MFA – Implementation Tips for an IT Engineer

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David Areskog

Operations Manager
David is a Cyber Security expert and fully qualified to audit SMEs to Cyber Essentials and Cyber Essentials Plus. He’s also an experienced IT engineer, having worked in multiple Managed Service Providers across the last decade.

At bzb IT, Dave is accountable for Service Delivery and Operational Efficiency alongside CE audits.

I get it, MFA adds yet another step and more inconvenience into your daily login process. Long gone are the days of generic accounts and shared simple passwords (well they are at BZB and our clients). But let’s face it, MFA is here to stay for good reason. Statistically your accounts are significantly more secure with MFA enabled. Let me take you through all the top tips for using MFA in your organisation.

Before we begin, let’s cover the basics. What is MFA?

Multifactor authentication, also known as two-factor authentication (2FA) or two-step verification, is a security mechanism that requires users to provide two or more independent factors to verify their identity when accessing an account or service.

These factors typically fall into three categories:

  • something you know (such as a password or PIN)
  • something you have (like a mobile device or hardware token)
  • something you are (biometric information such as a fingerprint or facial recognition)

So what?! What do I need to do?

Let’s break this down and I’ll share some guidance for each aspect.

Something you know

At BZB, we advise on implementing the industry standard best practises for password policies. Which are:

  • At least 12 characters long but 14 or more is better.
  • A combination of uppercase letters, lowercase letters, numbers, and symbols.
  • Not a word that can be found in a dictionary or the name of a person, character, product, or organization.
  • Significantly different from your previous passwords.
  • Easy for you to remember but difficult for others to guess.
  • Use the ‘Three Random Words’ method (https://www.ncsc.gov.uk/blog-post/three-random-words-or-thinkrandom-0)

We (or the IT provider) will take care of the back-end policies (where possible) to ensure your accounts remain safe. Including but not limited to the following:

  • Account lockouts upon unsuccessful login attempts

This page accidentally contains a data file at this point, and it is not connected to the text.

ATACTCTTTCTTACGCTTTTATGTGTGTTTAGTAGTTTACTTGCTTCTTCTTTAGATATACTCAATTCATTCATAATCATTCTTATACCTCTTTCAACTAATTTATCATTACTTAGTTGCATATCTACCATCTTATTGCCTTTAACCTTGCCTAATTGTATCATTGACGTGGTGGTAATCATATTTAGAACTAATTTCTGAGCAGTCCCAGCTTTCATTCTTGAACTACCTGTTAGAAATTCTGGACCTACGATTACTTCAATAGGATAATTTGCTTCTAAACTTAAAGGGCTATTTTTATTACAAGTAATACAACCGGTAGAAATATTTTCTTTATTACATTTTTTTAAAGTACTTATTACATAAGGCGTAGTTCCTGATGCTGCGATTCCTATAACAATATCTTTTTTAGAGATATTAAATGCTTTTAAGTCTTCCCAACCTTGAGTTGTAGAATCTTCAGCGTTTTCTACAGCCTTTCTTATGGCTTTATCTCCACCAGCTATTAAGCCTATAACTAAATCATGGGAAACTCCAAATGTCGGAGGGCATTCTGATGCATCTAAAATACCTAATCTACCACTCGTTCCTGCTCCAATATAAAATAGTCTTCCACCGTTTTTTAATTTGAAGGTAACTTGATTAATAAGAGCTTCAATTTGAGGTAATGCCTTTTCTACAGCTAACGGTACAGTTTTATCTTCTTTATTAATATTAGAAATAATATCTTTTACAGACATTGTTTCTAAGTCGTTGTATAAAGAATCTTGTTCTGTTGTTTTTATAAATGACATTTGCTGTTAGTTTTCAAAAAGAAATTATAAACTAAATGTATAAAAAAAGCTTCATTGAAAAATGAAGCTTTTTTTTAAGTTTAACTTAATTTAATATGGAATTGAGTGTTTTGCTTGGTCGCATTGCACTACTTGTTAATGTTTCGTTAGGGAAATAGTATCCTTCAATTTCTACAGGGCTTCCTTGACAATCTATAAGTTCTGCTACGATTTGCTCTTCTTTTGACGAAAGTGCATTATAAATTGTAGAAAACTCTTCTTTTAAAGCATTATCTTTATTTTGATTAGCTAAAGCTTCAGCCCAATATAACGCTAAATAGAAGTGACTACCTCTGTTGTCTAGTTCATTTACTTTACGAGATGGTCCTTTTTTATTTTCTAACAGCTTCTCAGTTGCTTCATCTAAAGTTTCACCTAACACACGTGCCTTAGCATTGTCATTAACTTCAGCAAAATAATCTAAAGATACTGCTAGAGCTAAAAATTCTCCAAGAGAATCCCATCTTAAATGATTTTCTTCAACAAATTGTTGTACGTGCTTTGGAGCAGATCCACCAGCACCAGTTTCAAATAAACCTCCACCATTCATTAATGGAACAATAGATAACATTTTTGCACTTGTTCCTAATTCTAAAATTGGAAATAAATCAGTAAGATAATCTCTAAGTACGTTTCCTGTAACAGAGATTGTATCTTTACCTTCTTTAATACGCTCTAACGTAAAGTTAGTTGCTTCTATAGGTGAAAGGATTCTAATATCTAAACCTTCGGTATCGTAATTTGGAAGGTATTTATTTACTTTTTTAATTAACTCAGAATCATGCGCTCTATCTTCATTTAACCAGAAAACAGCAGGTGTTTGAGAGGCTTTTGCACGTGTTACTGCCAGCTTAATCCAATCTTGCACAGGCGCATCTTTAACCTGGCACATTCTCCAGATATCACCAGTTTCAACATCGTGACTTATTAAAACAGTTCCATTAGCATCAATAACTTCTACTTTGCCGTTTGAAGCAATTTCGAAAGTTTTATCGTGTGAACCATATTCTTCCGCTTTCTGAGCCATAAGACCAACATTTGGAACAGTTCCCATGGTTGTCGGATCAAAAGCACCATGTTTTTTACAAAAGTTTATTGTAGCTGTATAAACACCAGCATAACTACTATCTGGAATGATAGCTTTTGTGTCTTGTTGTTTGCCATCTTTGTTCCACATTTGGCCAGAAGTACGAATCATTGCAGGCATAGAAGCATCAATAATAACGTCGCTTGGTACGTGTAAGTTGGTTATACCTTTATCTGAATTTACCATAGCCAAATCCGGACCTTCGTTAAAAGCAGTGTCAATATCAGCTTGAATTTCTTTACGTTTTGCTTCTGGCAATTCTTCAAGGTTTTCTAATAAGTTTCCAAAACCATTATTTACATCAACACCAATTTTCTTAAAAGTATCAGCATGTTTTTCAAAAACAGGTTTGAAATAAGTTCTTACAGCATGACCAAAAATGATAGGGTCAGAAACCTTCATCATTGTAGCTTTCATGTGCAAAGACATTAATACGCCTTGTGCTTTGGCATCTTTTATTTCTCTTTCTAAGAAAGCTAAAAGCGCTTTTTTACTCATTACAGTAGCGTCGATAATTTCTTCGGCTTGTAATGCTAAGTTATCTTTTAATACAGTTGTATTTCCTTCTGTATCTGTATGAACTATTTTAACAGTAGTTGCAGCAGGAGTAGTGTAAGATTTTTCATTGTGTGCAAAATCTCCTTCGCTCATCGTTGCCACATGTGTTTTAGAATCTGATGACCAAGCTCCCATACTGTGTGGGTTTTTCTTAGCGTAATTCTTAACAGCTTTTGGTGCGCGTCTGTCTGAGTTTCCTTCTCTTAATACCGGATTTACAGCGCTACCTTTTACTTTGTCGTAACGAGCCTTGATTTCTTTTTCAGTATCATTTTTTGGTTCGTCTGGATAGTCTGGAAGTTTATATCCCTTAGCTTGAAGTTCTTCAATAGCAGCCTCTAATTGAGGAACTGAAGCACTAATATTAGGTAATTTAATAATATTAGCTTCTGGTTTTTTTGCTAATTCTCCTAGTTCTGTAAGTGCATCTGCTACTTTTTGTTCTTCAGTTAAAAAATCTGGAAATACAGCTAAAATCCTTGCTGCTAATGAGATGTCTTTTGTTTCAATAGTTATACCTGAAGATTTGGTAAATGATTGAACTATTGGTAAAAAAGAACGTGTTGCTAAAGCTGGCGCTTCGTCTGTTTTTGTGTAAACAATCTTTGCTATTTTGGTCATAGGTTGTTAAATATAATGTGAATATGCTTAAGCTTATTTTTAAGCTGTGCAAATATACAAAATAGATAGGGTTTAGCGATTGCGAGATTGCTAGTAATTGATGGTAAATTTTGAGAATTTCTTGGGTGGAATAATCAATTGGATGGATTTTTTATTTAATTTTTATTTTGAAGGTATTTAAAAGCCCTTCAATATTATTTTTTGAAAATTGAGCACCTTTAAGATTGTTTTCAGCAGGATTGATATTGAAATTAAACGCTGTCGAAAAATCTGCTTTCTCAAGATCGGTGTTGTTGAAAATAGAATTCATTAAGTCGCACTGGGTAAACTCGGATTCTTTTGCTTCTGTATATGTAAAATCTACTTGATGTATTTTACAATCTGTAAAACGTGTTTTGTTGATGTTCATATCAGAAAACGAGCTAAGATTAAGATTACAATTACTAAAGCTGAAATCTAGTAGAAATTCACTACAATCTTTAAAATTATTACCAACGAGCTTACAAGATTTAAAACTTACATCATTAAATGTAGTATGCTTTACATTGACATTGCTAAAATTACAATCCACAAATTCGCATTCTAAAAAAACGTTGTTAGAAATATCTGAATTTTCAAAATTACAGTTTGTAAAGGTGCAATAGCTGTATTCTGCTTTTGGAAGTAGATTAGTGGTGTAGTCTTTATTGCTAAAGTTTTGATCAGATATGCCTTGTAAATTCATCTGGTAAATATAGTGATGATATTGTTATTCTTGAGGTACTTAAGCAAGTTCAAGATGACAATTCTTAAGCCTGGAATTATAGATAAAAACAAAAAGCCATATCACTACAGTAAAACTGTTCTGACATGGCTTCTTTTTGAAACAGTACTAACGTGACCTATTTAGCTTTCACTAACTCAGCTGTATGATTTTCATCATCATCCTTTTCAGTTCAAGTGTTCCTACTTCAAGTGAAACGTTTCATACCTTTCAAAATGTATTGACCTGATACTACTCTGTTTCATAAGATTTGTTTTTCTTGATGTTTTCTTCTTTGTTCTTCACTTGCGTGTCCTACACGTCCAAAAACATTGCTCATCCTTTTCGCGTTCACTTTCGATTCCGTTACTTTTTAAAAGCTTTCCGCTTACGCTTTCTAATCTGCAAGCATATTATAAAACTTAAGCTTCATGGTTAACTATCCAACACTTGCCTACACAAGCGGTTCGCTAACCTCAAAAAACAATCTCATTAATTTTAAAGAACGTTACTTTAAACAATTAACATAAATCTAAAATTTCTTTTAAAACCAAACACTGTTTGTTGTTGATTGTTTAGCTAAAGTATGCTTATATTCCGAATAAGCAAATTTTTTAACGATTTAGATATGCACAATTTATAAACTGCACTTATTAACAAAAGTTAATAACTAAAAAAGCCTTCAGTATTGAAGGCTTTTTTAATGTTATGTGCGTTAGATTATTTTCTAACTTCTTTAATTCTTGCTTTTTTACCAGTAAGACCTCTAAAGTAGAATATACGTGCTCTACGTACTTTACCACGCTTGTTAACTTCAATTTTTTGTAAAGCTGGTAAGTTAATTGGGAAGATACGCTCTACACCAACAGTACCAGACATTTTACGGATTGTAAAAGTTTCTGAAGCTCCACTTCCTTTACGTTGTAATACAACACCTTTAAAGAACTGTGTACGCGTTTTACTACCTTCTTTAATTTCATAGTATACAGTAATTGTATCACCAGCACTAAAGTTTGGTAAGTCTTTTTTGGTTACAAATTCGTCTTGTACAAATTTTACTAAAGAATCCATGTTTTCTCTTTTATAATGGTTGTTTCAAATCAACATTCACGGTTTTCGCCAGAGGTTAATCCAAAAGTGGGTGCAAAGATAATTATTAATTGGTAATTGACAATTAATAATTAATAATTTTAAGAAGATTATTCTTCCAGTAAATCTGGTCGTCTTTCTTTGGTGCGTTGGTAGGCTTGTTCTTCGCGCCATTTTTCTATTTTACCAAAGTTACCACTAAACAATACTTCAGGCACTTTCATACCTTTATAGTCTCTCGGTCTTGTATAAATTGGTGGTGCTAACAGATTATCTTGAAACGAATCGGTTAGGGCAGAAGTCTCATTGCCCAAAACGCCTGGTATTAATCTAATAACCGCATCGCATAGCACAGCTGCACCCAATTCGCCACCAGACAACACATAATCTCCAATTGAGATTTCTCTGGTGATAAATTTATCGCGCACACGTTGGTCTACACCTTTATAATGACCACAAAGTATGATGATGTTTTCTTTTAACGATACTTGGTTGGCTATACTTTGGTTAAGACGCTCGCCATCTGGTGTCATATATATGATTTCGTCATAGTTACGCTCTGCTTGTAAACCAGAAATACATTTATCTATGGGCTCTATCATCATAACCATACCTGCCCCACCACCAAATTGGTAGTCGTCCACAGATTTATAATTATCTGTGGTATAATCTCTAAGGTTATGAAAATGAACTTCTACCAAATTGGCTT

• Throttling of login attempts
  • Account compromise reporting

Furthermore, you can use ‘https://haveibeenpwned.com/‘ to check if your account details have been leaked/compromised in any known data breach.

Something you have

These come in various shapes and sizes but most provide a One-Time Password (OTP) or push notification to approve logins. Examples of ‘something you have’ include:

  • OTPs generated by smartphone apps
  • OTPs sent via text or email
  • Access badges, USB devices, Smart Cards or fobs or security keys
  • Software tokens and certificates

Here at BZB we recommend the free Microsoft Authenticator App which if you’d like to try it for yourself, it can be downloaded here (https://www.microsoft.com/en-gb/security/mobile-authenticator-app). It offers full integration into the Microsoft stack, an intuitive user interface as well as being supported on the majority of mobile devices.

In reality, we understand that not all industries/working practices allow for the Microsoft Authenticator to be used. Employees may not have access to a mobile device to run the app, mobile devices are banned in the working environment, etc. In these instances we recommend another physical device called a YubiKey. Not only do these devices provide a low budget alternative to the app based OTP alternatives, they also support FIDO2 for passwordless authentication.

Something you are

If you’re using a modern smartphone then you are probably using this on your personal devices already with Touch ID and Face ID. However in the Microsoft space the most common application we work with is Windows Hello for Business (not to be confused with Windows Hello on personal devices).

This technology which has been available since Windows 10 allows users to sign in using Facial or Fingerprint recognition when combined with a physical device for key-based authentication (such as a YubiKey) or certificate-based authentication. I’ve been using this for about a year now on my corporate machine and I have to say it’s extremely convenient.

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